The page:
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Monday, 13 October 2008
Page: 5733

Senator ABETZ (12:48 PM) —On behalf of the coalition opposition I indicate that we support in general the Safe Work Australia Bill 2008 and the Safe Work Australia (Consequential and Transitional Provisions) Bill 2008; however, we do believe that the legislation has a number of flaws in it and we will be seeking to amend the legislation during the committee stages. Adding to the succession of Labor’s botched policies since it came to government, we are now forced to consider the establishment of Safe Work Australia, a body that will be dominated by state representatives making decisions about OH&S policy for employers and employees, who will have no real voice or influence in this process.

The need for this sort of legislation to harmonise occupational health and safety issues in the Australian context results from the failure of successive state governments to in fact get their acts together. So the need for us to have this harmonised approach results from the states not being able to do it by themselves. We as a coalition government sought to show leadership in this area, and I think we achieved a lot with the Australian Safety and Compensation Council. I will possibly say more on that later.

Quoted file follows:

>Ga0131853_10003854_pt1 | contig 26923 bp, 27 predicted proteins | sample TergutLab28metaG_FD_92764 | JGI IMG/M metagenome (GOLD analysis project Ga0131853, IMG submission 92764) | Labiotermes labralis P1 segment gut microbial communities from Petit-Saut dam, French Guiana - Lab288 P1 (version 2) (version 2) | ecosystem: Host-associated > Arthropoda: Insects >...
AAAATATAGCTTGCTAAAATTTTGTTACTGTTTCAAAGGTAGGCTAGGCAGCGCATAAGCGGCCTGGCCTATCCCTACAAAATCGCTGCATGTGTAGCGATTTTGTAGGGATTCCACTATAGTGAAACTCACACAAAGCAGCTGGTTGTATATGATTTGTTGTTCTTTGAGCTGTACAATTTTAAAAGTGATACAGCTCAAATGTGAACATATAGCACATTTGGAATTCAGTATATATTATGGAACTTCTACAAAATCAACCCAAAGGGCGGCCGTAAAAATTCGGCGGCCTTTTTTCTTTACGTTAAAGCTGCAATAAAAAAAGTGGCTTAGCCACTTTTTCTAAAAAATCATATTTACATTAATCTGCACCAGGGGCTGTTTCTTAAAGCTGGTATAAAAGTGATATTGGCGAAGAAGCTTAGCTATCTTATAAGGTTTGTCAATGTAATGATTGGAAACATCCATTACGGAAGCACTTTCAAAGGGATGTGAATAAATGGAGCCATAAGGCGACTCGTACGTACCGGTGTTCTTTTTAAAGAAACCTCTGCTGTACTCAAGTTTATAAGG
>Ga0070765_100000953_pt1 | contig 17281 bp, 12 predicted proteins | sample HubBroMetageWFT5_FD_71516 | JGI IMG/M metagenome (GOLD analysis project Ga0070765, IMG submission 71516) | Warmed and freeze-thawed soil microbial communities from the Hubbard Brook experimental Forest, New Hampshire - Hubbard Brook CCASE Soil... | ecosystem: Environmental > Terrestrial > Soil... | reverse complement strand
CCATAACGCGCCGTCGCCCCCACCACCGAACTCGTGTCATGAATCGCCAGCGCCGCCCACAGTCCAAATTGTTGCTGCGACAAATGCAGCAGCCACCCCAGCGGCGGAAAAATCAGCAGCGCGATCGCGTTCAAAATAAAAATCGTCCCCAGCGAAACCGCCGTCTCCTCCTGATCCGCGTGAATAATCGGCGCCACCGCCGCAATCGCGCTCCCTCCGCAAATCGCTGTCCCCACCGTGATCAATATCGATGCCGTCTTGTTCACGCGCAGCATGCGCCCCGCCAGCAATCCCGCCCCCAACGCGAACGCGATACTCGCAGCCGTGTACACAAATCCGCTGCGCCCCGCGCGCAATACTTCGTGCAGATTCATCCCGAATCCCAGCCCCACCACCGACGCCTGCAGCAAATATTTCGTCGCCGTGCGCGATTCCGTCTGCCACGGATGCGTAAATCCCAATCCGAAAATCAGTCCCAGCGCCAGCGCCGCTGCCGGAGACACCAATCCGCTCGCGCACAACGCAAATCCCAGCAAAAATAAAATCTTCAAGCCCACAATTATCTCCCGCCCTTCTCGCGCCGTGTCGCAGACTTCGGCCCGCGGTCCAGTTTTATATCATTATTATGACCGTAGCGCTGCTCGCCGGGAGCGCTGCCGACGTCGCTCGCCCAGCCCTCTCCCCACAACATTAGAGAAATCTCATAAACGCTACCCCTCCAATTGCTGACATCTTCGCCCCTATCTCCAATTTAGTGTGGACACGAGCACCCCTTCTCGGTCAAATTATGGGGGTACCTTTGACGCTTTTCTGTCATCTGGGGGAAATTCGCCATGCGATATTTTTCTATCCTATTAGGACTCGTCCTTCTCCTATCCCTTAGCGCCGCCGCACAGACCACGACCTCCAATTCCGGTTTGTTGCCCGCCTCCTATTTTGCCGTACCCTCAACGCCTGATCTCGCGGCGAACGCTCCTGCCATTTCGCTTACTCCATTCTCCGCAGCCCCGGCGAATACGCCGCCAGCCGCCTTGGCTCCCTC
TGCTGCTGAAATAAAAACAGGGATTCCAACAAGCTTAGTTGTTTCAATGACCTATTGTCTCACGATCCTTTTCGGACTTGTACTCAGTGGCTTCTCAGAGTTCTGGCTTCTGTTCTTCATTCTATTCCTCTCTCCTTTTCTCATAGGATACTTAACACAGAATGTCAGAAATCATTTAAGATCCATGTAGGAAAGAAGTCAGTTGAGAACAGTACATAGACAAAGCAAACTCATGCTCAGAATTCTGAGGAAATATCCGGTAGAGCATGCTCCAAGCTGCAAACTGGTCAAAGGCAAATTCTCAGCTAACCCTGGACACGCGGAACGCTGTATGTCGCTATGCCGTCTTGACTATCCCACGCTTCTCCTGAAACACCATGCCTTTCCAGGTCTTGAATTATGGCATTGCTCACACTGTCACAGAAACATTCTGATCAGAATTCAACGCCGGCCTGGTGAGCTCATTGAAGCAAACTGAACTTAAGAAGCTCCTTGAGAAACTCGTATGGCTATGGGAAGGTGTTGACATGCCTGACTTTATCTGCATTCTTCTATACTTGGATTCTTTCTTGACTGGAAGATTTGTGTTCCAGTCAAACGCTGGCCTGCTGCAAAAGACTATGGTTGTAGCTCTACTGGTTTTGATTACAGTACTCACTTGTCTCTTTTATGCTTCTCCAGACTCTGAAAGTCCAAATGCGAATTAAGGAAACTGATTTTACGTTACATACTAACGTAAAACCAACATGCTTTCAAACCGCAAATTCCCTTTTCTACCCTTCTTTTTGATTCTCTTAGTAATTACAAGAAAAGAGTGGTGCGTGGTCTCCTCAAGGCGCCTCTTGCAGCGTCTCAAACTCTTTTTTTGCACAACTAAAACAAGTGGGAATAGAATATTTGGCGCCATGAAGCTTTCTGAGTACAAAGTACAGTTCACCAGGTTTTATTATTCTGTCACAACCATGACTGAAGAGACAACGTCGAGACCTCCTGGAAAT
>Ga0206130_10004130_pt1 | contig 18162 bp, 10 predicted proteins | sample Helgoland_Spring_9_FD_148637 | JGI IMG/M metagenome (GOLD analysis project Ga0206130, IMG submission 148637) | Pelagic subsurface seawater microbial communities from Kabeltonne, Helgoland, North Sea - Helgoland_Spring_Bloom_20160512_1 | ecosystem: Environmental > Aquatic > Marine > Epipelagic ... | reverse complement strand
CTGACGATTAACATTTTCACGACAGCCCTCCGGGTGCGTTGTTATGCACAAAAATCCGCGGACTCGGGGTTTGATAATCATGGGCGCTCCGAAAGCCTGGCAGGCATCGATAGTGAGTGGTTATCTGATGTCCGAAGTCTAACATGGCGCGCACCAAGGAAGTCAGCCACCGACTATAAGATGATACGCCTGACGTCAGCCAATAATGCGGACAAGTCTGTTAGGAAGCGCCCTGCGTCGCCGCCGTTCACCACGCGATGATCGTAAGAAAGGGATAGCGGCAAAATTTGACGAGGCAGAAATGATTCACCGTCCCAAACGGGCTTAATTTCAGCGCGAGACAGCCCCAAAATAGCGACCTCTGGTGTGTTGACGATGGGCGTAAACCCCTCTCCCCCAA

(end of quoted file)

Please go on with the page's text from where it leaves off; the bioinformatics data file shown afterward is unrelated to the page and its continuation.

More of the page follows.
What federal Labor has now introduced is a body that will be dominated by the same state governments that have so abysmally failed their workers and employers in this particular area. The Labor states, after having failed so miserably, are now in effect being given a veto power, given the way that this body is to be structured. With great respect to the Prime Minister, this is not cooperative federalism. But it indicates yet again that this legislation has been introduced as a result of deals with Labor mates in the various state governments.

With this legislation, Labor is seeking to abolish the Australian Safety and Compensation Council, which was established by the coalition whilst in government to facilitate the tripartite coordination and harmonisation of workplace safety and workers compensation laws. Under the coalition, the ASCC was designed to facilitate a national approach to workplace safety and workers compensation utilising a tripartite consultative method to draw on and include employee and employer knowledge and experience in the move towards a national OH&S workers compensation system.